Mike ErvinI don’t know if it’s my imagination or what. But it seems like lately I’m often a victim of cripple profiling. When I come face-to-face with law enforcement officials, they treat me differently from everybody else, just because I’m crippled.

It happened the last time I flew. The TSA guy took me aside and he gave me a half-hearted pat down. He didn’t even touch my “sensitive areas,” as those TSA guys put it. He didn’t get down on his knees and look under my wheelchair or anything.

The same thing happened the last time I went to my state capitol. The capitol cop took me aside. He glanced into my stuffed backpack, patted me on the shoulder and told me I was “good to go.” And that was it!

When this happens I’m vaguely insulted. Because I feel the older I get, the more I’m subjected to this type of profiling. I feel like saying, “Hey, just because I’m a dented-up old cripple doesn’t mean I’m incapable of causing trouble, dammit! You ought to take some sensitivity training.”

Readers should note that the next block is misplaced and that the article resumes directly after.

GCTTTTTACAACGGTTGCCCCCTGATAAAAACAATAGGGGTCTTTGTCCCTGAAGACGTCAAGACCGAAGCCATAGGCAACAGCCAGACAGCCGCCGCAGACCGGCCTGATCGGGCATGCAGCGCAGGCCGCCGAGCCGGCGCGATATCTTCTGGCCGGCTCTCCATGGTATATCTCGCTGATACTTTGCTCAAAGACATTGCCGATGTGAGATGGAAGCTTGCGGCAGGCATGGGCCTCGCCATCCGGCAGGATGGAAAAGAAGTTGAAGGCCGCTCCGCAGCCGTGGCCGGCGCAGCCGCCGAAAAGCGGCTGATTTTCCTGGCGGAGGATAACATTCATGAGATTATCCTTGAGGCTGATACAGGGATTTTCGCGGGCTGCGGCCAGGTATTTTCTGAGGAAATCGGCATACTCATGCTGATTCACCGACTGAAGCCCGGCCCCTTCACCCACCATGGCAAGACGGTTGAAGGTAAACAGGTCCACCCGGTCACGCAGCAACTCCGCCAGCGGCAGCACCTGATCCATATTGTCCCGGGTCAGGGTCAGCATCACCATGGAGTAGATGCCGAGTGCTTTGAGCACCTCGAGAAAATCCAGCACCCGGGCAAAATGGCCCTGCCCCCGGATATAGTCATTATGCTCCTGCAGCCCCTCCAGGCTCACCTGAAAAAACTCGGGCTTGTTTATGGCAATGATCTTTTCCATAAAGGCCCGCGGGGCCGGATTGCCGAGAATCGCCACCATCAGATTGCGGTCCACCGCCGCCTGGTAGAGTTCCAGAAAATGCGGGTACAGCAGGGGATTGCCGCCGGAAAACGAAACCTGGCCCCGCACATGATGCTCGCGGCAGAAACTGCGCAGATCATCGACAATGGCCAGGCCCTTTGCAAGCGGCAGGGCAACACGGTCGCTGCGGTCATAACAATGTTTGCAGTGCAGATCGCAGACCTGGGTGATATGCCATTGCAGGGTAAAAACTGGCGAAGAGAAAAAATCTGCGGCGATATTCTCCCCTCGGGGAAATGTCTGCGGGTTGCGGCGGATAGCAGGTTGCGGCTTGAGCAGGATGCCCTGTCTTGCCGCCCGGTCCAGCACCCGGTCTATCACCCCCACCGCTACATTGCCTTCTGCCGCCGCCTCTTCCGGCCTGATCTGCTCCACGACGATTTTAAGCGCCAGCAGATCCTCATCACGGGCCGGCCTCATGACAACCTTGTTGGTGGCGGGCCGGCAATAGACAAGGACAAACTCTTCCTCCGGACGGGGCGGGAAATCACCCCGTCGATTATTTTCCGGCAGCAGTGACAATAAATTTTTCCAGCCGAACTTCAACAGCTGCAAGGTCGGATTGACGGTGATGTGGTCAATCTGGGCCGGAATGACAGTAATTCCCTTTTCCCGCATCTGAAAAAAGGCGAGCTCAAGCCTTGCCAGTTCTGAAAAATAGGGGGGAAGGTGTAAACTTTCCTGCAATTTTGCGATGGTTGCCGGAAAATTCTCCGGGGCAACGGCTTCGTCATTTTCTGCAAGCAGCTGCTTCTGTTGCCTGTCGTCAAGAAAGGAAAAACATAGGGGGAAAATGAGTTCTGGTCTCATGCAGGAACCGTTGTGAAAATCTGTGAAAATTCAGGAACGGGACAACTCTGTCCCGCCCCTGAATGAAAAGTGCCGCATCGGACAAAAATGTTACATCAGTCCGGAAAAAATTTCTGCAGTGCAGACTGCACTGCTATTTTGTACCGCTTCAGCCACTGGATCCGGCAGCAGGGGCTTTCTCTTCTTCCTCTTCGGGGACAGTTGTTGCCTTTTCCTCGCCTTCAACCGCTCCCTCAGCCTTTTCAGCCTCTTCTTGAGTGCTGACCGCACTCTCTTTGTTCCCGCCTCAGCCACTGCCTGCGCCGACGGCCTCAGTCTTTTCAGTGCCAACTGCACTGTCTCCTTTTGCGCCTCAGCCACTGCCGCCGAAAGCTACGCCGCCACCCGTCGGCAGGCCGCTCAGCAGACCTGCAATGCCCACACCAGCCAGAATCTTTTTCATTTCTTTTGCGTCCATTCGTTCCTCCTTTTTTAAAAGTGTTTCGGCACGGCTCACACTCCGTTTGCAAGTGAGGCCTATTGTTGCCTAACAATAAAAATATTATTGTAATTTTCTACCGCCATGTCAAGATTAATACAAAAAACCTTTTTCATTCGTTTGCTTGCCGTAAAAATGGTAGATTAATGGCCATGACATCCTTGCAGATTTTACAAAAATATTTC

But then I decide that maybe discrimination ain’t always bad. So I douse my burning indignation and soldier on. This is especially true at the airport. It’s probably best not to draw too much attention to myself at the airport. I’m amazed that I’m not already on every no-fly list — prohibited from flying not because I’m a terrorist, but because I’m a loudmouth pain in the ass.

I think of all the airports all over this land where I’ve ended up bitching up a storm because some baggage crew trashed the hell out of my wheelchair. Lik